The next time you take a look at Threadflip, a web site and mobile app for buying and selling secondhand apparel, things will look a little different: a redesign drops today – and with it comes the official launch of Full Service, an option to send high-end merch into the company and let them handle the merchandising and selling for you instead of photographing, uploading and marketing your own items.
The service is something the company’s been testing since February (and actually, they tested something similar called White Glove not too long after their launch in 2011), so the option to sell this way isn’t exactly new, but the emphasis on it is interesting in that it signals that catering to sellers with higher-end merchandise to unload and implementing new services to appeal to those sellers at a time when they have a number of competing options is really key to making the whole idea of designer secondhand resale work. Simply put, the margins just aren’t there unless you’re taking a cut of the sales of high-end items, and, though high volumes of lower-priced items could, in theory, make up for that somewhat, there’s the added reality that most regular people don’t (or can’t) sustain selling lower-priced items at a high volume unless they’re power-sellers aiming to make a small business out of their efforts (like eBay did and what Poshmark is increasingly encouraging its customers to do – and some are succeeding at to the tune of six figures a year).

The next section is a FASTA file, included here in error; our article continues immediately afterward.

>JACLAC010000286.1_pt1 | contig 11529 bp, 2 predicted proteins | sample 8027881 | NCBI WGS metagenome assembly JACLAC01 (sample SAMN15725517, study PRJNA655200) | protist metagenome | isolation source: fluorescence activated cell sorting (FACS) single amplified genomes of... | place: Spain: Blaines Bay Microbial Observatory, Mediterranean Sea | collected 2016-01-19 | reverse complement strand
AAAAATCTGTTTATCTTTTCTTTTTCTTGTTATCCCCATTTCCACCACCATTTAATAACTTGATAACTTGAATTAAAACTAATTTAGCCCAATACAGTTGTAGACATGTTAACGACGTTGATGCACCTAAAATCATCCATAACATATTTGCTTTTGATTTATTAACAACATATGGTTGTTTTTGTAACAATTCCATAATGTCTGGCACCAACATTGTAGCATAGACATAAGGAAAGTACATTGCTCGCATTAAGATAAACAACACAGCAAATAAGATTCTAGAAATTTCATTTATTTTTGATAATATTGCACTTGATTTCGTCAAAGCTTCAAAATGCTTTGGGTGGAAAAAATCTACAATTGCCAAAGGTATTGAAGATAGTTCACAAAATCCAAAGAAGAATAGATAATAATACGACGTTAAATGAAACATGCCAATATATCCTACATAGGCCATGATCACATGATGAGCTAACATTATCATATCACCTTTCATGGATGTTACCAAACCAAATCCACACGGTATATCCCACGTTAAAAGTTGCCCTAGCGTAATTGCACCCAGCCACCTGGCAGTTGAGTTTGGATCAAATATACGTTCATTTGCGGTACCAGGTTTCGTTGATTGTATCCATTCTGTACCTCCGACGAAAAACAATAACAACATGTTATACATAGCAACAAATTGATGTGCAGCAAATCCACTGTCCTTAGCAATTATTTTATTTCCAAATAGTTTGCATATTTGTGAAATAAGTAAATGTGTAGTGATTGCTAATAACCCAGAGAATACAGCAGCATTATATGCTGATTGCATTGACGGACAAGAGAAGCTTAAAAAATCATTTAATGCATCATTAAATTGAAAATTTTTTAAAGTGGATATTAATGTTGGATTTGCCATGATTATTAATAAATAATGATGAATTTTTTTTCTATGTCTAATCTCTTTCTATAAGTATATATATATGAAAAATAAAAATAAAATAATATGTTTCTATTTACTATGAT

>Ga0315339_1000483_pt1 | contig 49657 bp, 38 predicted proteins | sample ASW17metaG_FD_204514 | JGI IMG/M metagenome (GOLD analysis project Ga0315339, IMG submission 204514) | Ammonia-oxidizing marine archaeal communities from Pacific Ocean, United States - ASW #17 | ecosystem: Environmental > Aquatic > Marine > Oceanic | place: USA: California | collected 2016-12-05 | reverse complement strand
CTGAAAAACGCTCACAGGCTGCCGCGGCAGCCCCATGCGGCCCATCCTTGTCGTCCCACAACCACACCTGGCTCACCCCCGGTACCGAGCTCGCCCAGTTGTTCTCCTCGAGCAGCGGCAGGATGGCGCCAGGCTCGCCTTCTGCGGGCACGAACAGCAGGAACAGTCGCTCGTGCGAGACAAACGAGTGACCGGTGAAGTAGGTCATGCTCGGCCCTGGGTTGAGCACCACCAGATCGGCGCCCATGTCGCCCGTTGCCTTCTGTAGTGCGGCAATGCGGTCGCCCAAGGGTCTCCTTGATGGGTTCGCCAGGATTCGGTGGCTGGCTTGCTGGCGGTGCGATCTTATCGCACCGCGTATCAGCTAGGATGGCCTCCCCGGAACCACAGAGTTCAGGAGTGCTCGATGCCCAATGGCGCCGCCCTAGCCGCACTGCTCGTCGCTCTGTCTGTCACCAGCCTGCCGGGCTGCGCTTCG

If you’re a shopper or a seller, you don’t really need to think about all that. What is worth thinking about is what’s driving companies that you may sell your items through and how that may affect how much they’re willing and able to give you back on items you sell (in Threadflip’s case, it’s up to 80%) and how good of a deal you’re likely to get as a shopper. Will you get a better deal from Threadflip as a seller during this phase than you would at a competitor? Will you find an influx of well-priced designer items on sale through the site because of this new push to attract a larger variety of upscale merchandise? I can’t say for sure, but I certainly would not be surprised to find that happening – at least in the short term.
Along with the strategy shift, the new look is designed to be simpler, cleaner and capable of accommodating more editorial content. It also allows shoppers to buy using Apple Pay – a feature you should get used to seeing pop up on mobile shopping apps.
Images via Threadflip’s Fall Lookbook